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() = 1 2 + +
Strictly convex case ( ≻ 0)

() = 1 2( − )
−1
( − ) −
General convex case ( ≽ 0)

() = 1 2( − )

( − ) − , dom ∗ = range() +
Conjugate functions 5.7

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Negative entropy and negative logarithm
Negative entropy
() = ��
=1
log

() = ��
=1 −1
Negative logarithm
() = −��
=1
log

() = −��
=1
log(− ) −
Matrix logarithm
() = −log det (dom = S
++) ∗
() = −log det(−) −
Conjugate functions 5.8

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Indicator function and norm
Indicator of convex set : conjugate is the support function of
() = { 0 �� +��

() = sup
��
Indicator of convex cone : conjugate is indicator of polar (negative dual) cone

() = −∗ () = ∗ (−) = { 0 �� 0 ∀ �� +�� otherwise
Norm: conjugate is indicator of unit ball for dual norm
() =

() = { 0
∗ �� 1
+�� ∗ > 1
(see next page)
Conjugate functions 5.9

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Proof: recall the definition of dual norm
∗ = sup ��1
to evaluate ∗
() = sup ( − ) we distinguish two cases • if
∗ �� 1, then (by definition of dual norm)
�� for all
and equality holds if = 0; therefore sup ( − ) = 0
• if
∗ > 1, there exists an with
�� 1, > 1; then

() �� ( )− = ( − )
and right-hand side goes to infinity if �� ��
Conjugate functions 5.10

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Calculus rules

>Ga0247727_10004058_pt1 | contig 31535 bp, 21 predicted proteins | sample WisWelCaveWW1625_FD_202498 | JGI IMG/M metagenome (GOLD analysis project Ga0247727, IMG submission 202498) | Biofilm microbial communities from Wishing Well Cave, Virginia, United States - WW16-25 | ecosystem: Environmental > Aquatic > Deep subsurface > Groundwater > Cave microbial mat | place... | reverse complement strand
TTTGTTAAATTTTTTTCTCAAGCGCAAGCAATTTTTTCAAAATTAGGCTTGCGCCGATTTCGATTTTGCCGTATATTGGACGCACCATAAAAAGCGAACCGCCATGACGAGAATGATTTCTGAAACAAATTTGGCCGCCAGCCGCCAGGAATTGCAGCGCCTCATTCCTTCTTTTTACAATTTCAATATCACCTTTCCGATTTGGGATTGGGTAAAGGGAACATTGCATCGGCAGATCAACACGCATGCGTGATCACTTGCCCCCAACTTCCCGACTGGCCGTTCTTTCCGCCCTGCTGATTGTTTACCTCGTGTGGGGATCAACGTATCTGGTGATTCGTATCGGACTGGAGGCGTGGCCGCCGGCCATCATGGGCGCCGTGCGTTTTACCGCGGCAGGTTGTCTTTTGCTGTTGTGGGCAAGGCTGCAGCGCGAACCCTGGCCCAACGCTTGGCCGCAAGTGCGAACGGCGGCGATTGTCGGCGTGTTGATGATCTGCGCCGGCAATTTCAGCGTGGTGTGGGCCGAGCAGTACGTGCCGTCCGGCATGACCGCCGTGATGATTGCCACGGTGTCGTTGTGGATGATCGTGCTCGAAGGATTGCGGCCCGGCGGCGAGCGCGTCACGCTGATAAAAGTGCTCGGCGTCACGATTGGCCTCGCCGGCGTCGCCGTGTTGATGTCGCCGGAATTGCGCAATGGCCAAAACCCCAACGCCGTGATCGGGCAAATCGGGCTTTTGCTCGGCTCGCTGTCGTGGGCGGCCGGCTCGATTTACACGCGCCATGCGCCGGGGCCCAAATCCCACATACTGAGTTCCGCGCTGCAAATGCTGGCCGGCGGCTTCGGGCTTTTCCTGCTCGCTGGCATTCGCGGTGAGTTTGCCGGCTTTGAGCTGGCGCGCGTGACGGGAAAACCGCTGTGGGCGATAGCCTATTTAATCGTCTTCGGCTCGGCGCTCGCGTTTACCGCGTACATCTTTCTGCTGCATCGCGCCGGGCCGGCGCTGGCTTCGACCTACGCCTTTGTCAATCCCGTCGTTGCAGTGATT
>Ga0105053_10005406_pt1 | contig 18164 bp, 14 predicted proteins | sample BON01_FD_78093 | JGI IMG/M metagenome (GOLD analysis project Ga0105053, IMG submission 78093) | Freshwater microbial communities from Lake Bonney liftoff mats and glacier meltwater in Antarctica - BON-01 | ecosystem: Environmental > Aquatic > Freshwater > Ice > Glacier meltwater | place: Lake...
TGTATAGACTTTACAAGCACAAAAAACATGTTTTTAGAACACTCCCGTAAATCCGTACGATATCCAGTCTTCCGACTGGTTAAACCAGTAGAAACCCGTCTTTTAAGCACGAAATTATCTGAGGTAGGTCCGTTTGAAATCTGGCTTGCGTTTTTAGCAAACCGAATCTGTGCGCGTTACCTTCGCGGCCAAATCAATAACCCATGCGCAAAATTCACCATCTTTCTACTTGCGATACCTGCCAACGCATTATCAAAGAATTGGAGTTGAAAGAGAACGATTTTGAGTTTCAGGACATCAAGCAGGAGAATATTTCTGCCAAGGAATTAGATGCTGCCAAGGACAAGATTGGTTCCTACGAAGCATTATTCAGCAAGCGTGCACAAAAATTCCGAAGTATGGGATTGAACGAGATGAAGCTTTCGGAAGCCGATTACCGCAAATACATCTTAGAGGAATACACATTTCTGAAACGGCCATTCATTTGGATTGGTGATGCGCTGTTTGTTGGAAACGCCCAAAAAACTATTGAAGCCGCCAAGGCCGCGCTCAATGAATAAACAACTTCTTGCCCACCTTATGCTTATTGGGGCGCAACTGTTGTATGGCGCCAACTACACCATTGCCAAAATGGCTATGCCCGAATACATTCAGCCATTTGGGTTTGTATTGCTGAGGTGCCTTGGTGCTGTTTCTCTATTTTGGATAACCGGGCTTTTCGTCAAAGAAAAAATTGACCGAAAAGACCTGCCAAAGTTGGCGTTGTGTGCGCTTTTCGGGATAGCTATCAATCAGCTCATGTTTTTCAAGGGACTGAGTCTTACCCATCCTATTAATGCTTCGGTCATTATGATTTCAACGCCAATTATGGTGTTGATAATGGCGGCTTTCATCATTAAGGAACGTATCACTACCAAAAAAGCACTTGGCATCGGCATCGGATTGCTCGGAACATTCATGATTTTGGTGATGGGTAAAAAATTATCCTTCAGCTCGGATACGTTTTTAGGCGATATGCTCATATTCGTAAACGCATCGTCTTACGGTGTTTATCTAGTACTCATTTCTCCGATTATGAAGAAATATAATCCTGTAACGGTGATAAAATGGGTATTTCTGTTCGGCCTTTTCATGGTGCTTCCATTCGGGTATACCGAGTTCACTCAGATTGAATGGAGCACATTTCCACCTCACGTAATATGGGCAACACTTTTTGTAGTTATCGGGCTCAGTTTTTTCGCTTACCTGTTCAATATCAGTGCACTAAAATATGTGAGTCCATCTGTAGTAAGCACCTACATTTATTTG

Separable sum
(1,2) = (1) + (2)

(1, 2) =

(1) +

(2)
Scalar multiplication ( > 0)
() = ()

() =

(/) () = (/)

() =

() • the operation () = (/) is sometimes called ��right scalar multiplication�� • a convenient notation is =
for the function ( )() =
(/) • conjugates can be written concisely as ( )
∗ = ∗ and ( ) ∗ = ∗
Conjugate functions 5.11

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Calculus rules
() = () + +

() =

( − ) −
Translation of argument
() = ( − )

() = +

()
Composition with invertible linear mapping: if is square and nonsingular,
() = ( )

() =

(

)
Infimal convolution
() = inf
+=
(() + ())

() =

() +

()
Conjugate functions 5.12

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The second conjugate
∗∗
() = sup
��dom ∗
( −

()) •
∗∗ is closed and convex
• from Fenchel��s inequality, −

() �� () for all and ; therefore
∗∗
() �� () for all
equivalently, epi ⊆ epi ∗∗ (for any )
• if is closed and convex, then
∗∗
() = () for all
equivalently, epi = epi ∗∗ (if is closed and convex); proof on next page
Conjugate functions 5.13